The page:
At that time the highest level of decoration conformed to the ‘best design’. This created a backlash in the form of the Arts and Crafts Movement led by William Morris which had an ethical rather than a national or economic agenda at its heart but which resulted, nonetheless, in establishing a high reputation, in cultural terms, for Great Britain.

This is important because if design is thought of as a cultural phenomenon first and foremost it can benefit a country financially in the longer term.

This, I think, is because the function of design is to give goods, products and services a distinctiveness and a value that cannot be equated directly with financial gain. Once a reputation for cultural distinction is established, national economic benefits can flow directly from that.

The same thing can be said of post World War II Scandinavian design whose international appeal was based in its ideological commitment to a modern design rooted in craft and democracy.

Similarly post war Italy’s success lay in its deep understanding of the cultural role of design and its potential to transform Italy from a fascist regime into a democratic country over night.

While the USA might have offered the model and the finance for companies such as Olivetti and Fiat to modernise their production methods and bring design into the equation, I would argue that it was the Italian manufacturers’, and designers’, deep understanding of their indigenous craft based manufacturing with its long tradition of linking architecture, furniture and product, that brought international success.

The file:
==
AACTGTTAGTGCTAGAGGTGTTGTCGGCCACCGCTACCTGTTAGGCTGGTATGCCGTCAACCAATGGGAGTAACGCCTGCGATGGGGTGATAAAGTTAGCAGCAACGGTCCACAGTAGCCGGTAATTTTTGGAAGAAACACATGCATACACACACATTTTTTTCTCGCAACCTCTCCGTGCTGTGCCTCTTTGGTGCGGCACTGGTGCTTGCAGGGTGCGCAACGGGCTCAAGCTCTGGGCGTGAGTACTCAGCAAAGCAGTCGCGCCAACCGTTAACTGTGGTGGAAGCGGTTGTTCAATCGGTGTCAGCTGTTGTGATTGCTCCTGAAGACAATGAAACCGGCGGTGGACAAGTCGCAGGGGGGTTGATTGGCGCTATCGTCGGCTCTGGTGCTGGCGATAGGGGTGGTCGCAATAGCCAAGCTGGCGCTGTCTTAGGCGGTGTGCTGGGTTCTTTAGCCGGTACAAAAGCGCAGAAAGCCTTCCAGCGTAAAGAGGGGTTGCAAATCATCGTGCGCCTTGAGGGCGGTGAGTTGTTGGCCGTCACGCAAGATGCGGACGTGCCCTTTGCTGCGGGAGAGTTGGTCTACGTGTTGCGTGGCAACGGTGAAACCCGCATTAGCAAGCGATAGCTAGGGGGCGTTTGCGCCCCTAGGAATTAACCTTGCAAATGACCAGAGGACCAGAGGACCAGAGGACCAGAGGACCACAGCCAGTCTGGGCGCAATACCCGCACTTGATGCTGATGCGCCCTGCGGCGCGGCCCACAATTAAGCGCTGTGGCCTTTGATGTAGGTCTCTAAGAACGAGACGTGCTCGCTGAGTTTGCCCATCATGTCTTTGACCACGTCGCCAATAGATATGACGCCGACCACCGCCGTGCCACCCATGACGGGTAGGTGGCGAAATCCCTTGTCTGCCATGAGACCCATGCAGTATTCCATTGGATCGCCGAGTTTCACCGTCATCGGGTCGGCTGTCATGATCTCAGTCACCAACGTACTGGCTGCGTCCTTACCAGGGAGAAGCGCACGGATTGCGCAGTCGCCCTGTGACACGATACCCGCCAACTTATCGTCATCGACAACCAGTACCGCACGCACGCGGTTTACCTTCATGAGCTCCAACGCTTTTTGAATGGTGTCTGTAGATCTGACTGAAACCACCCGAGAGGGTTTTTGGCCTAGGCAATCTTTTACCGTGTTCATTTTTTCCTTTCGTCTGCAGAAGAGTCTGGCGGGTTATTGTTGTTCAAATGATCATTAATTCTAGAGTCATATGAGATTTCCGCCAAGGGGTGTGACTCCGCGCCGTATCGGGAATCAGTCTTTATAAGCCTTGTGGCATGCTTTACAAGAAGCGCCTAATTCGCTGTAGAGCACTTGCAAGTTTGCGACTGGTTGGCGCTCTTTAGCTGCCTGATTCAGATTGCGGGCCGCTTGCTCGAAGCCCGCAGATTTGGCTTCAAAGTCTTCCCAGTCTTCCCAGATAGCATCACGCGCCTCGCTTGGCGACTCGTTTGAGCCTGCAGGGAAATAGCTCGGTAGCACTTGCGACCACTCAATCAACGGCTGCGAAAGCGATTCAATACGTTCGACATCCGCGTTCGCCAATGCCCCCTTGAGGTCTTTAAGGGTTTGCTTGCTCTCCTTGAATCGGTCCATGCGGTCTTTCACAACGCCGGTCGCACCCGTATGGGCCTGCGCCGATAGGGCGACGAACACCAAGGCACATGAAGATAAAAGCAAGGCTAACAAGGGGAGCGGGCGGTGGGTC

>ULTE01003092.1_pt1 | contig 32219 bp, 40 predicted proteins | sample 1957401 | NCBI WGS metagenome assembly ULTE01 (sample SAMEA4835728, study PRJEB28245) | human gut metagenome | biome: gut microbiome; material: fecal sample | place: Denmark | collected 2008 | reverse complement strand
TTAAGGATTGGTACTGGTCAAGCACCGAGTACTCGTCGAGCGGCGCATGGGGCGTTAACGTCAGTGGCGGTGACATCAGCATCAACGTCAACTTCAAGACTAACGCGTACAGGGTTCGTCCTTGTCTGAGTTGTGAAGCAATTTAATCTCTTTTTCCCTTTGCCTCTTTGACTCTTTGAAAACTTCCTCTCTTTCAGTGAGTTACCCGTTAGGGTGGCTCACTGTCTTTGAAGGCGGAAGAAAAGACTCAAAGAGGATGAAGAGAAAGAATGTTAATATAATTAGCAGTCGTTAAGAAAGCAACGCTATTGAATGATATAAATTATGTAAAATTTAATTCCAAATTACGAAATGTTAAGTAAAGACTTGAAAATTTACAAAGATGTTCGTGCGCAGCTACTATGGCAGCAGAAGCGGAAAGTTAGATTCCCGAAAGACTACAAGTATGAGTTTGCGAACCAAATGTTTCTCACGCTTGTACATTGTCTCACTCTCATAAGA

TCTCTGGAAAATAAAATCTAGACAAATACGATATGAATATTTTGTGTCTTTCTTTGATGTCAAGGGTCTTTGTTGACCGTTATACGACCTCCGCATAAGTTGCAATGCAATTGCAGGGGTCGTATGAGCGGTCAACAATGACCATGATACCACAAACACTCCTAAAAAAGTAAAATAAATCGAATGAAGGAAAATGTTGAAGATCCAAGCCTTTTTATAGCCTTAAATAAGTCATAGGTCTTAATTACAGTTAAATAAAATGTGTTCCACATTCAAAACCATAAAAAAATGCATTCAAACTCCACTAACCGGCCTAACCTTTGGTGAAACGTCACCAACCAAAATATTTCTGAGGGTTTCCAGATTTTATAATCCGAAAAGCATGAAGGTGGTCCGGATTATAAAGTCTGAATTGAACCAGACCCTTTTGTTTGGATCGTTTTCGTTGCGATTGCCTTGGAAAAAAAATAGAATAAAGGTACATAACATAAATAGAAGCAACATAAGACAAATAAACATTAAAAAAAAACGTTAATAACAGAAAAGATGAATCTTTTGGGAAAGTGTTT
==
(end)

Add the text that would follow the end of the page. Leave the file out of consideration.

And of course Japan’s success since the 1980s in developing global roles for design within mass markets was based on its understanding of the links between design and lifestyle.

You mentioned in your talk that Italy had no design education in the strict sense of the term. What do you think of government initiated agendas to build and reform design education?

Education reform is the very best way, in today’s situation, to ensure that graduating students have the creative and flexible skills needed to make design part of the new economy and the new culture we are all part of. Designers could very easily lead the way taking the place of technologists and economists.